Peter Davison’s debut as the Fifth Doctor owes much to Season 18 Script Editor Christopher H. Bidmead’s love of mathematics. When invited to replace the original Season 19 debut story with a new script, Bidmead would revisit certain ideas he had used in Tom Baker’s swan song Logopolis – in particular the concept of recursion, which in that story had manifested itself as a TARDIS within a TARDIS. For Castrovalva, Bidmead would put this concept on steroids.
Peter Davison’s first broadcast adventure was not actually his first recorded adventure – by this stage they had recorded Four to Doomsday, The Visitation, and Kinda. In practice this works extremely well, providing a TARDIS crew already well settled with one another, allowing them to pull off an ambitious regeneration story. Picking up directly from Logopolis (including a rare pre-title sequence film section reprising the regeneration) the TARDIS crew escape from the Pharos Project on earth to find the Doctor highly unstable – the first time in the show’s history it is overtly suggested that a regeneration can go wrong. The Doctor spends most of the adventure trying to find a peaceful space in which to recover while his regeneration completes – initially a room in the TARDIS known as the Zero Room, then latterly a dwelling of simplicity, the titular town of Castrovalva. Behind this story, very much in the theme of recursion, are layers of traps within traps, all set by the Master.
Kindapping and then releasing Adric at the very start of the adventure, the Master impels Adric to send the TARDIS directly into a supernova. In the truest style of the Hooded Claw, the Master then lays a trap within a trap – the town of Castrovalva itself. Leaving information about the fictional town in the TARDIS databanks, the Master uses Adric’s mathematical genius to use a skill revealed in the previous adventure of Logopolis – the capacity to build matter through pure mathematics. Adric constructs the entire town as a trap for the remaining TARDIS crew, and the Master lies in wait (disguised, obviously!) for the right moment to strike.
The more thoughtful reader might conclude with some justification that the entire plot is needlessly complicated – but to write off the story on these grounds would be to miss the enjoyment of the story. In rather the same way that The Edge of Destruction was crucial for building the relationship of the initial TARDIS crew of Season 1, Castrovalva really allows the viewer to get a better flavour for how Nyssa and Tegan would relate to the new Doctor; unfortunately for Adric, he spends most of the episode imprisoned by the Master, perhaps foretelling the rather grim destiny the producers had in mind for him. While the inspiration for the story is undoubtedly mathematical (making this story one of my dad’s favourites) it is not so overtly mathematical that it is impossible for the less mathematically minded (viz. me!) to follow!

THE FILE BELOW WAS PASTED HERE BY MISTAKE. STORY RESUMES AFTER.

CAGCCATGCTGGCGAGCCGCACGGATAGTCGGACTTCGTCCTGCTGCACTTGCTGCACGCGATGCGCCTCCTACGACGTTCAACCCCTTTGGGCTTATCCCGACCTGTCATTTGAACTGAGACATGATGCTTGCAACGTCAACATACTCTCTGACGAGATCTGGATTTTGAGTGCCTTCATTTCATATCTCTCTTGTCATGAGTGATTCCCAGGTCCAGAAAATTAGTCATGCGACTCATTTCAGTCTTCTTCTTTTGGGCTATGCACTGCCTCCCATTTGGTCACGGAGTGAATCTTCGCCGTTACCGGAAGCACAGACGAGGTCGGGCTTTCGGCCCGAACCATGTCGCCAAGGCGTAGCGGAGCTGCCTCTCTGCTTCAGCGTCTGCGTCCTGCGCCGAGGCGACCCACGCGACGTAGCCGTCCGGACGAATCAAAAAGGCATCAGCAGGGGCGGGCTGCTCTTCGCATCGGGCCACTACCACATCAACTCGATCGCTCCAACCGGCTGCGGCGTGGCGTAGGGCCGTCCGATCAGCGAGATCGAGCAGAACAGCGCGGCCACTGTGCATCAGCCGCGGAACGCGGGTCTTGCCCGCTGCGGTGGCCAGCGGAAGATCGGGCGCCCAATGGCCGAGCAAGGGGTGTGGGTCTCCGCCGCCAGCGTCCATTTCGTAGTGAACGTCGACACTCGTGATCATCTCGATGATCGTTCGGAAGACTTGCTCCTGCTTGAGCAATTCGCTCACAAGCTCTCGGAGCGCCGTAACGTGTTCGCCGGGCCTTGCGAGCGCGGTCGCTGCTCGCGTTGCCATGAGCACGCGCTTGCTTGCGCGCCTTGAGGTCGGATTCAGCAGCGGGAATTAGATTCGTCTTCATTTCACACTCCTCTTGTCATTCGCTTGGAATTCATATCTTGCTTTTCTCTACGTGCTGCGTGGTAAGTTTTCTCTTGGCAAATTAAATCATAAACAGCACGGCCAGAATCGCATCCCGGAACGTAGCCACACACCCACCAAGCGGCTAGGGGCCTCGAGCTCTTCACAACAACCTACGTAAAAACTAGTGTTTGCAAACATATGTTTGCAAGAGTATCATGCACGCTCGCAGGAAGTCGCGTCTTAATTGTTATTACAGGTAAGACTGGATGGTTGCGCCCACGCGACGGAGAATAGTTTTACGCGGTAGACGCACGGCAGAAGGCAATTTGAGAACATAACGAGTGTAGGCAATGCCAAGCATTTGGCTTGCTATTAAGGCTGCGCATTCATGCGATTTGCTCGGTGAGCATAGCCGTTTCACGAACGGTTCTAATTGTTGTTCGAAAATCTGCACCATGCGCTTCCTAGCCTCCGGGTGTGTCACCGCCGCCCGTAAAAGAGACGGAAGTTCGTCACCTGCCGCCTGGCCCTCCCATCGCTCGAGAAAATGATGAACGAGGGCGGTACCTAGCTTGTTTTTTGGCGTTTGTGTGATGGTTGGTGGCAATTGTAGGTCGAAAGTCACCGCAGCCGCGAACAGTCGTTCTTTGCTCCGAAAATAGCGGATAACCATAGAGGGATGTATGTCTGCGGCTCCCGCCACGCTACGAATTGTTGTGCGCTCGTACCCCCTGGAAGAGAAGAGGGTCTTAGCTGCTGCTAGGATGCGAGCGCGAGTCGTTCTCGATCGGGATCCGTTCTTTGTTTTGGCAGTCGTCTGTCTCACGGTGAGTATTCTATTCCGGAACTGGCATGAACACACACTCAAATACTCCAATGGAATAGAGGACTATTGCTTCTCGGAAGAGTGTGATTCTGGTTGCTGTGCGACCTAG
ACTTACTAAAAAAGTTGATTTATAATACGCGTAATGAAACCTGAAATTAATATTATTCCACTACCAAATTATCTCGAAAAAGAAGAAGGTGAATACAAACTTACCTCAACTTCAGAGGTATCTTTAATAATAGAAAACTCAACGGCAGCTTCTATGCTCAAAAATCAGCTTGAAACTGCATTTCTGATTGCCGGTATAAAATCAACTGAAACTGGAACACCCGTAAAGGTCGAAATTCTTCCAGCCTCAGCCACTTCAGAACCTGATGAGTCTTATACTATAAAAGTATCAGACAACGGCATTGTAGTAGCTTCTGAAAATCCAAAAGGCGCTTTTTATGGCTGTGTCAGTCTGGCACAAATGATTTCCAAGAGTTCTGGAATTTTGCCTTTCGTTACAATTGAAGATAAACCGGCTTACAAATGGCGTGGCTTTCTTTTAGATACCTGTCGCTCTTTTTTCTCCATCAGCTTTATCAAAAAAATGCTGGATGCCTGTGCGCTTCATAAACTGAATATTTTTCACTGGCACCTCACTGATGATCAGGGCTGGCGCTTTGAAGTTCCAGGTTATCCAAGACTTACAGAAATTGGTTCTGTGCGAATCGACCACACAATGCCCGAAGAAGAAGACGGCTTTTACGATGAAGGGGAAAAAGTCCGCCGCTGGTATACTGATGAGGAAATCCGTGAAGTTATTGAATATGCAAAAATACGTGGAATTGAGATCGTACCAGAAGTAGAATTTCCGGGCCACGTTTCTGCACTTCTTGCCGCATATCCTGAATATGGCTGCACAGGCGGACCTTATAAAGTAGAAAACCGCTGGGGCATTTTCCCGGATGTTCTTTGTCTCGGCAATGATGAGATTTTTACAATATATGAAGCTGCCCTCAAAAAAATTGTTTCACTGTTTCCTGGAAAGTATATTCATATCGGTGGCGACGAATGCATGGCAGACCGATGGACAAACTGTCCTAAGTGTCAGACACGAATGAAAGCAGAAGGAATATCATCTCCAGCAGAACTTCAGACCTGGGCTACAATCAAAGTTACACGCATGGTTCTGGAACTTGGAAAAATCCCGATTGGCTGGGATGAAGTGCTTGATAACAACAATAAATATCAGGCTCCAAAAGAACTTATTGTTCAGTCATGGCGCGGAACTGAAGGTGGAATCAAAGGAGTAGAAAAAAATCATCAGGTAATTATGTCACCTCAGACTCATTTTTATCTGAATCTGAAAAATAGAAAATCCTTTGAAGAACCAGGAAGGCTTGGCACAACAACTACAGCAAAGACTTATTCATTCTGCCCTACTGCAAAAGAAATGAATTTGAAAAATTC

Davison himself plays his role superbly – there is a wonderful moment in episode 1 in which he appears to regress to the mannerisms of the First and Second Doctors – very well acted, and an utterly charming nod to the show’s heritage. As debut stories go, Castrovalva is one of the very best, and a very pleasing conclusion to the ‘New Beginnings’ trilogy. Perhaps because it borrows so heavily from themes in Logopolis, it is harder to imagine this story working so well as a standalone adventure. The fact that it nevertheless does, is very much to its credit!
As long term readers of the blog will recall, Power was one of the three stories I was most keen to see recovered, for the reasons I set out in this blog post. Indeed, so curious was I to sample Patrick Troughton’s sadly missing first adventure that I eventually gave in and watched the Loose Cannon recon – and it only increased my excitement for the animated release when BBC Store confirmed the animation project.
Back in the summer, in the heady days before the now infamous leak of the Power of the Daleks animation footage, there was only ever one candidate when I decided I wanted to sample a Loose Cannon reconstruction, and that was Patrick Troughton’s first adventure. Right from the very start of this blog I made no secret that, like most fans, I really wanted to experience the disconcerting sensation of watching Patrick Troughton make his mark on a role that, until that point, had been solely defined by William Hartnell.
So that was my plan. Until we had some confirmation I would watch the Loose Cannon reconstruction of The Power of the Daleks. Then this showed up:
That put me in a bit of quandary. Should I press ahead with my commentary on the Power of the Daleks given that we were about to experience a much fuller reconstruction of the lost episodes? In the end, as evidenced by your reading of these words, I thought it gave even more reason to write the blog. There are some fans out there that prefer Loose Cannon recons to the official animations. This post gives the chance to share my impressions of these reconstructions, and then (in just over a week – how exciting!) to compare it to the new animation.